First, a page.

Meet a Nobel Prize Winning Amateur Radio Operator!
Nobel Prize winner Dr. Joe Taylor K1JT will be helping to celebrate the 100th anniversary of the University of Pittsburgh Panther Amateur Radio Club W3YI by giving a public lecture. All amateur radio operators are invited.
Title: DXing with Weak Signals
Speaker: Dr. Joe Taylor, K1JT
Room: O'Hara Student Center Ballroom,
4024 O'Hara St, Pittsburgh, PA 15213
Date: Friday December 4th, 2015
Time: 3:00 pm
A reception will follow the lecture.
For more information contact: Brandon Contino, KE0COO, Brandon.Contino@pitt.edu, PARC President
or Juan Manfredi NA0B firstname.lastname@example.org, PARC Faculty Advisor
Biography of Joe Taylor K1JT:
Joe Taylor first obtained his amateur radio license as a teenager, which led him to the field of radio astronomy. Taylor is well known in the field of amateur radio weak signal communication and was assigned the call sign K1JT. His Amateur Radio feats have included mounting an 'expedition' in April 2010 to use the Arecibo Radio Telescopeto conduct moonbounce with Amateurs around the world using voice, Morse code, and digital communications.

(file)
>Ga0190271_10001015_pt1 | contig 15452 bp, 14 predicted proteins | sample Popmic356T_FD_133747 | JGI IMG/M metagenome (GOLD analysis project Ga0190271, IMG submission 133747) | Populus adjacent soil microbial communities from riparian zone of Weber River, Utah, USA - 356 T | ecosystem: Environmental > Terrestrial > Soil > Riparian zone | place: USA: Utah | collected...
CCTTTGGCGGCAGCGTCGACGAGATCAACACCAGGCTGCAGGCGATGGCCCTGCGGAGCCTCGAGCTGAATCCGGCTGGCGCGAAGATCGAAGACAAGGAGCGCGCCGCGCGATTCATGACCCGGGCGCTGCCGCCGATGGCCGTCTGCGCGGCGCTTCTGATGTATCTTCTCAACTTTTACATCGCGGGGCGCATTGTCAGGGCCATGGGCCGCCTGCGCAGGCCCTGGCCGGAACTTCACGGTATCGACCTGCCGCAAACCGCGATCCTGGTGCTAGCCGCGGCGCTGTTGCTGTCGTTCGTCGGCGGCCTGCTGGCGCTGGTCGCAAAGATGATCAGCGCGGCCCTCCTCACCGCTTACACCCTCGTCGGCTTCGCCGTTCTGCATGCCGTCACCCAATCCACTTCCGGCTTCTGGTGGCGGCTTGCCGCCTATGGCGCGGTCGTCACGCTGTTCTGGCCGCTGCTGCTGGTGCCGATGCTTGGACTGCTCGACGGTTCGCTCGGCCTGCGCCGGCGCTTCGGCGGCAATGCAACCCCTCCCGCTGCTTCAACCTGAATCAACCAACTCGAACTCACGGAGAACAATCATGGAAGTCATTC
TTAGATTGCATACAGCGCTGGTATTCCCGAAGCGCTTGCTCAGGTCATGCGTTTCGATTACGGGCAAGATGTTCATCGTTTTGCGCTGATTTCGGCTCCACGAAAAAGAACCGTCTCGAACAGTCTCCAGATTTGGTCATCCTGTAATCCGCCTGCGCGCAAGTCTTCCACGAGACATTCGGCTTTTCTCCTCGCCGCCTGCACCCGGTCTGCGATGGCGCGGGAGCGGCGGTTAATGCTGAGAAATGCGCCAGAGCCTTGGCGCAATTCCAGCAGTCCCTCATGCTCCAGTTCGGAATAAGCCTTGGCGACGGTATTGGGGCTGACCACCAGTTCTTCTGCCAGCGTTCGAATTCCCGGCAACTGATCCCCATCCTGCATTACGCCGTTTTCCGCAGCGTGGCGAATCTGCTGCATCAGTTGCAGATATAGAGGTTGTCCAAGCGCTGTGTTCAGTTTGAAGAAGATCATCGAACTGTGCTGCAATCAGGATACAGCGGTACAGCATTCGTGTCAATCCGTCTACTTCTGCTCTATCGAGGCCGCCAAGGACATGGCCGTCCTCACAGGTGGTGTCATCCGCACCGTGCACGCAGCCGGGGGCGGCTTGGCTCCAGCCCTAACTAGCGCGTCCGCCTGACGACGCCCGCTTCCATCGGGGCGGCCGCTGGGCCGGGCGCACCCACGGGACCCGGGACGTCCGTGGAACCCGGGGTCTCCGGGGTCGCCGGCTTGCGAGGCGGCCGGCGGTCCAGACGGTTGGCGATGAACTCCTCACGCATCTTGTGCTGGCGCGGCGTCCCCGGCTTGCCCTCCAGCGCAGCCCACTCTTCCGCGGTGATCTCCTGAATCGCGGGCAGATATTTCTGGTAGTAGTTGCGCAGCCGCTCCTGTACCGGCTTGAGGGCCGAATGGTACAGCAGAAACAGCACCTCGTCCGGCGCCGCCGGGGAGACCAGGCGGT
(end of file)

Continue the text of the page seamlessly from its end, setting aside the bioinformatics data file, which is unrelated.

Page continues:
He wrote several computer programs and communications protocols, including WSJT ("Weak Signal/Joe Taylor"), a software package and protocol suite that utilizes computer-generated messages in conjunction with radio transceivers to communicate over long distances with other amateur radio operators. WSJT is useful for passing short messages via non-traditional radio communications methods, such as moonbounce and meteor scatter and other low signal-to-noise ratio paths. It is also useful for extremely long-distance contacts using very low power transmissions.
Joe worked at Princeton University, where he was the James S. McDonnell Distinguished University Professor in Physics, having also served for six years as Dean of Faculty. He retired in 2006.
Taylor discovered the first binary pulsar and used it to make high-precision tests of general relativity. Working with his colleague Joel Weisberg, Taylor has used observations to demonstrate the existence of gravitational radiation in the amount and with the properties first predicted by Albert Einstein. He and Hulse shared the 1993 Nobel Prize in Physics for the discovery of this object.